Magic Johnson: Is Stern racist? 'Ridiculous'

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Magic Johnson: Is Stern racist? 'Ridiculous'

From Comcast SportsNet
NEW YORK (AP) -- Magic Johnson said it's "ridiculous" to suggest that David Stern is racist, saying it's OK to disagree with the NBA commissioner but that you "can't attack the man and what he stands for." Johnson was responding to comments made by attorney Jeffrey Kessler, representing the NBA players' association, who told the Washington Post that owners are treating players like "plantation workers" during the ongoing lockout. That was similar to the comments Bryant Gumbel made last month on his HBO show, when he said Stern "always seemed eager to be viewed as some kind of modern plantation overseer treating NBA men as if they were his boys." But Johnson said Stern has always done right by players, noting the number of blacks such himself, Michael Jordan and Isiah Thomas who have followed their Hall of Fame playing careers by going into management or ownership positions. "This league is more diverse than any other league and has more minorities in powerful positions than any other league," Johnson said during a phone interview. "That's all about David Stern and his vision and what he wanted to do. He make sure minorities had high-ranking positions from the league office all the way down to coaches and front office people." Stern did not comment, though told the Washington Post that Kessler's conduct "is routinely despicable." However, players such as Johnson and Bill Russell called the league office to support Stern, who is leading owners in a bitter dispute with the players but who has not lost their support, according to Johnson. "It was David Stern who took this league worldwide. And so those guys know it was because of David Stern and what he was able to do," Johnson said. Johnson recalled it was Stern who offered him a place in the 1992 NBA All-Star game, even over some players' wishes after he had retired the previous November because of HIV. And it was Stern who included Johnson that summer on the Dream Team that won the Olympic gold medal. And it was Stern, he said, who called him after Johnson's comments about Thomas in his book ignited a public feud between the longtime friends, urging Johnson to work it out. "He has always done what's right for both the players and owners. I'm going to have to say this personally, David, he didn't have to do that. That's the type of commissioner he is. "He always is looking out for the players and what's best for the league and I disagree with anybody who says he's trying to be a plantation owner. It's ridiculous we're even talking about it." Stern, 69, is likely nearing his final years on the job after becoming commissioner on Feb. 1, 1984, just as Johnson and Larry Bird were renewing the longtime rivalry between the Lakers and Boston Celtics. Johnson said he's "tired of people taking shots" at Stern, especially because so many of them have jobs connected to the NBA that Stern created. So Johnson urged those criticizing Stern during the lockout to "not go to the gutter." "We should be saluting him, he shouldn't be torn down, especially something that he's not," Johnson said. "He's a tough business man and a smart business man. That's what he's supposed to be."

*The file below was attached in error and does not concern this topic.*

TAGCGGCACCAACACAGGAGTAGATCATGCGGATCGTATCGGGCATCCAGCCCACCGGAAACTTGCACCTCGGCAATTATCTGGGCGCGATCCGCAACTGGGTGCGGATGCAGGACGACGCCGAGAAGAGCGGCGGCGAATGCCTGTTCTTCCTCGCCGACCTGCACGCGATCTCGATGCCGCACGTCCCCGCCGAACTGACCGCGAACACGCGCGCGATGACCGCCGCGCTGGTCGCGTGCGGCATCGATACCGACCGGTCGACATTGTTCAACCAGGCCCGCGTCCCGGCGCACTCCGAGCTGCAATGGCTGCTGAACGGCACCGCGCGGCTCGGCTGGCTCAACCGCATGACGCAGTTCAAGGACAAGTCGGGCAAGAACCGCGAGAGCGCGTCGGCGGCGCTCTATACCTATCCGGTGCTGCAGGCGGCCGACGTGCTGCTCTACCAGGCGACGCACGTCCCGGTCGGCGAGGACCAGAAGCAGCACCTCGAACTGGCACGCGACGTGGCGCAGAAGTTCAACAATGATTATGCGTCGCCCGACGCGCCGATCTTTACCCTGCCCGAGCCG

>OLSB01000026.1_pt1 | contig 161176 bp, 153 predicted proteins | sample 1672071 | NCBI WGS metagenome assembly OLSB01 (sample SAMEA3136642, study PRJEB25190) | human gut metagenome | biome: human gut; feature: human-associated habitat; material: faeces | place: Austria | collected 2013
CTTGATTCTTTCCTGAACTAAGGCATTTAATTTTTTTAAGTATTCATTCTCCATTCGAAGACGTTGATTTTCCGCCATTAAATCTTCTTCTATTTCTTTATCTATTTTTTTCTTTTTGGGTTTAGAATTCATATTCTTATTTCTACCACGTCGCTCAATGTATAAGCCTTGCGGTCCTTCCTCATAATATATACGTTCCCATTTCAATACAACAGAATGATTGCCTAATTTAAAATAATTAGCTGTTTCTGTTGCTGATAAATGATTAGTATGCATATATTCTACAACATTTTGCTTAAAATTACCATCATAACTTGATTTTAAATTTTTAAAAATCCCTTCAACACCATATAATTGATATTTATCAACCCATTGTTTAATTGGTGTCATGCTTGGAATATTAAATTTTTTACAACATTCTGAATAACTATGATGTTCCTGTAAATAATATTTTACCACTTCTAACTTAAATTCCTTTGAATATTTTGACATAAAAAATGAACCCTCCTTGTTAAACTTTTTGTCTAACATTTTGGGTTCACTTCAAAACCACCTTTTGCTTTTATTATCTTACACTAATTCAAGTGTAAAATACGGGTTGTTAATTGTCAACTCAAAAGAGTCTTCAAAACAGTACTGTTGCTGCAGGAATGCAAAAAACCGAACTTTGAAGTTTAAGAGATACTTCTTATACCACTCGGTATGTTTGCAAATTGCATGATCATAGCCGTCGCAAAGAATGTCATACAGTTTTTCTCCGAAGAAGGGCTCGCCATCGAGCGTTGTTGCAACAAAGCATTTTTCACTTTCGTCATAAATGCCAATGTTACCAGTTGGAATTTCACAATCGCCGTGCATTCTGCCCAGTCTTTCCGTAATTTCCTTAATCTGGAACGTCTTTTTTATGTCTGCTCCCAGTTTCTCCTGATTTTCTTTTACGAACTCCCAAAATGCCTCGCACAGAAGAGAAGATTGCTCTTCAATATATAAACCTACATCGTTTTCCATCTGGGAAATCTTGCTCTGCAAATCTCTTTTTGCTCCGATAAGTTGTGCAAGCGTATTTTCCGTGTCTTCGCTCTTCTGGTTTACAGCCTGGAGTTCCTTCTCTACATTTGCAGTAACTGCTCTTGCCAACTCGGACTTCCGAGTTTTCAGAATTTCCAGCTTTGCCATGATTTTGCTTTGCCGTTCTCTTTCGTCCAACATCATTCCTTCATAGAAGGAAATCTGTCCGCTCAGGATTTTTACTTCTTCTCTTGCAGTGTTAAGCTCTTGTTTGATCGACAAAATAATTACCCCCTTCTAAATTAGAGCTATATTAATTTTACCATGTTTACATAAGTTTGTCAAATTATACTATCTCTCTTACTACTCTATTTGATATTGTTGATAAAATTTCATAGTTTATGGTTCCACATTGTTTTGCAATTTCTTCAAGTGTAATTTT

Two-goal night for Pastrnak not enough for Bruins in 4-2 loss to Avalanche

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Two-goal night for Pastrnak not enough for Bruins in 4-2 loss to Avalanche

BOSTON – Some nights are emotional, come-from-behind efforts full of hope and energy that the Bruins have turned a corner, and then others are like Thursday night’s slog against the Colorado Avalanche. 

The majority of the Bruins simply didn’t show up to start the game, and most of them never really fully showed up in a 4-2 loss to the Avalanche at TD Garden that snapped a 4-0-2 stretch of games with points for the Black and Gold. 

It all started with 4-on-4 play during the first period when Matt Duchene was allowed way too much time and space in the offensive zone, and hammered a shot past Anton Khudobin while all alone in the slot. Seven minutes later the Bruins power play was leaking oil all over the ice, and Torey Krug laid out for a puck at the blue line while he couldn’t keep possession. Instead Nathan MacKinnon beat him in a race down the ice and buried a shot past Khudobin to give Colorado a commanding, early 2-0 lead over Boston. 

A John Mitchell score on a short side wrist shot off the rush to makes it a 3-0 advantage, and that’s when things turned into the David Pastrnak Show. 

The 20-year-old scored a pair of goals to get the Bruins back into the game, electrify the crowd and give Pastrnak an amazing 18 goals scored in 23 games this season. The first was a breakaway after a long stretch pass from Tim Schaller connected with the dangerous Pastrnak, and the second was a bazooka one-timer off a Brad Marchand feed from the corner. 

Unfortunately the Bruins couldn’t hold onto that momentum while playing at their lollygagging pace for the night, and allowed a late Carl Soderberg score late in the second period that wiped out all of their momentum.

It was a rough night all-around, and that goes for Khudobin as well while allowing four goals on 20 shots that dropped his record to 1-4-0 on the season.